I don't really have much to say about Hilton. Byron Scott has definitely given him a fair shot and probably a lot more than that. Some of that may be due to the Bass situation, some of it may be due to true belief that he can break out of his shell and excel. Byron has displayed an odd tendency to bench and play Hilton at odd and completely random intervals, but that's probably a more warranted topic with the next guy....
Julian Wright, 2007
"The steal of the '07 draft" proclaimed more than one analyst. The 2007-2008 Hornets team was a good one going into the season, but it was certainly light on athleticism at the wings. Yet, Julian Wright only picked up 4.8 minutes per game in the opening month of the campaign.
Suddenly, he saw a minutes-full and productive December, averaging nearly 13 minutes a game, and producing solid nights like an 8/6 or a 6/6/3. Right as Julian was experiencing success, the mat was taken out from under him. In January, and February, Julian averaged 1.4 minutes a contest, sitting out 17 games in entirety.
The roller coaster continued in March and April. JuJu suddenly picked up 20 minutes a night in March, and 13 minutes in April. He scored 13 in one game, 14 in two others, and 20 in another. In the playoffs, his role continued. He averaged 12.2 minutes a game, contributing at least one high energy play in literally every game. Then, as if it to create a microcosm of the regular season, Byron decided to bench Julian for the Hornets' Game 7 loss to the Spurs.
All in all, the season was a success for Wright. At a 15.4 PER, he managed to produce despite the wild fluctuations in his role.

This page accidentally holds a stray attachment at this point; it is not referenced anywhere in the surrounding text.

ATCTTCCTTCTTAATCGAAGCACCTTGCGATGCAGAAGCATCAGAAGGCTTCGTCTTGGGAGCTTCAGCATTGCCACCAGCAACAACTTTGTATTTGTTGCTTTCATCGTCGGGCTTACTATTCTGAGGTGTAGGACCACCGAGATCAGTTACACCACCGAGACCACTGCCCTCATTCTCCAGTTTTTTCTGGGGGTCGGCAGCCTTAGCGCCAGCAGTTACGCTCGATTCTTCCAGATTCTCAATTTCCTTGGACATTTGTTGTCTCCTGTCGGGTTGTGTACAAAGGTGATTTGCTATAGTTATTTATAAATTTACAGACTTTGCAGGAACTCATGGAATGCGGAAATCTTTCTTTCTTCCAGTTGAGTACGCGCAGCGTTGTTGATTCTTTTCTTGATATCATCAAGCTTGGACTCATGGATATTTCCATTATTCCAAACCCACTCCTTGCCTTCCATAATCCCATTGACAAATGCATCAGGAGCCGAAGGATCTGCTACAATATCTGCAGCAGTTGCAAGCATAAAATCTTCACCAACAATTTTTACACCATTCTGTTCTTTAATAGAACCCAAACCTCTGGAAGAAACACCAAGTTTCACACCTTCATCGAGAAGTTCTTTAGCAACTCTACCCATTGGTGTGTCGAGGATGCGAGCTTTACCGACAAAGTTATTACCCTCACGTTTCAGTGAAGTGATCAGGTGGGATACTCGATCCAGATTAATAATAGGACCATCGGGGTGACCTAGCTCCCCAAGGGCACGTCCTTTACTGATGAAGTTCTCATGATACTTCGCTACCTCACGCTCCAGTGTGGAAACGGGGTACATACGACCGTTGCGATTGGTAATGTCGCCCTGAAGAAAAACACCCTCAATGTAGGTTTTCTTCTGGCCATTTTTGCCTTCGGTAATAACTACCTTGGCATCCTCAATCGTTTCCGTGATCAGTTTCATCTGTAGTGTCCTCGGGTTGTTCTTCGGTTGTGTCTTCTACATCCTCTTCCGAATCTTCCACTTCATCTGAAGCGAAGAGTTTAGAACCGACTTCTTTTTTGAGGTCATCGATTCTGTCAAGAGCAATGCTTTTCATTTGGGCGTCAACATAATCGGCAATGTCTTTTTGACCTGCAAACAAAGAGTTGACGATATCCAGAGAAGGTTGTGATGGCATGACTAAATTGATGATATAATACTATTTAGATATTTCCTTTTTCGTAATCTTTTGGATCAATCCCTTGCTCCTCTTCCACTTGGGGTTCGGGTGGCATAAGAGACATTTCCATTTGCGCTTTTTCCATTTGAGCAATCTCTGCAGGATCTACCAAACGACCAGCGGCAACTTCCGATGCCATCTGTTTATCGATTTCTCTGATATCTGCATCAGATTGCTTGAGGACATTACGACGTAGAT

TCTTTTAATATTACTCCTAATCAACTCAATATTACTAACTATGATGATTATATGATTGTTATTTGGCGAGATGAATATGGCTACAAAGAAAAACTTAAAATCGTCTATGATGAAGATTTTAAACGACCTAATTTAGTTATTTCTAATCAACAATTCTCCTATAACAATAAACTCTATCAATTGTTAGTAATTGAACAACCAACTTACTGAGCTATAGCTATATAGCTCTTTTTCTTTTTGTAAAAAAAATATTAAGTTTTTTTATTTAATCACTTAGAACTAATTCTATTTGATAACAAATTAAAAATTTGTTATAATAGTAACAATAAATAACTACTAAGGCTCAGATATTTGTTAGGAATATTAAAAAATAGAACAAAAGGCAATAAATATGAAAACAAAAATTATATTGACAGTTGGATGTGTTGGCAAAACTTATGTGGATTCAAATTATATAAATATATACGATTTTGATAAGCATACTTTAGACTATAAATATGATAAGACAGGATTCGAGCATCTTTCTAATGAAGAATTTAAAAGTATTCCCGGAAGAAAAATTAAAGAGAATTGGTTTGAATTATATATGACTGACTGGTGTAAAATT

Of course, then the summer happened. Byron decided to randomly give Wright heavy point guard minutes, a role which he struggled to adapt to, and a position in stark contrast to his high-energy, low ball-handling position of the past year. Scott went so far as to profess a desire to convert Wright into Chris Paul's backup at the point guard position. While most of us took it as a crazy summer project, there were a few- including Marc Stein- that reported that Scott was dead serious.
Fast forward to 2008-2009. Scott's ideas of JuJu playing point guard vanished, as did Wright's minutes. He averaged just 2 minutes a game for the first seven. Just as abruptly as the year before, he averaged 12 minutes a night for the rest of the month. December? Down to 6 minutes a game. January? 12 minutes a game. Sat out almost half the games in February. 24 minutes a game in March. 17 in April. Back down to 8 a game in the playoffs against a highly athletic Nuggets team.
Is it any surprise that Wright's PER dropped from 15.4 to 12.6 in a season he should have been developing? He had no role, Scott publicly called out his decision making in a press conference, and he played a variety of positions on a moment's notice.
Sum of Scott's Picks...
There are signs that Scott knew something about the types of talent he was dealing with. In crucial situations- late season, playoffs- he routinely went back to Julian instead of other wings. He drew up big, down the stretch plays for J.R. Smith during his time here. The biggest issue seems not to be a total lack of confidence in youngsters, but rather inconsistent confidence, regardless of what young players actually provided on the floor. While Scott has thrust rookies into the spotlight on many an occasion (and certainly in the careers of Smith and Wright), he tends to yank them out of the spotlight just as quickly. Young players have a hard time sticking to Scott's rotations; with Smith, the explanation was that he was defensively challenged, but the Wright situation certainly challenges that notion. Meanwhile, veterans- even veterans that aren't producing- have stuck around rotations without producing at all. The overall conclusion has to be that Scott is not the best developer of talent. Some talents like Smith and Bass were forced out of town, and other talents like Chris Paul didn't need much development in the first place.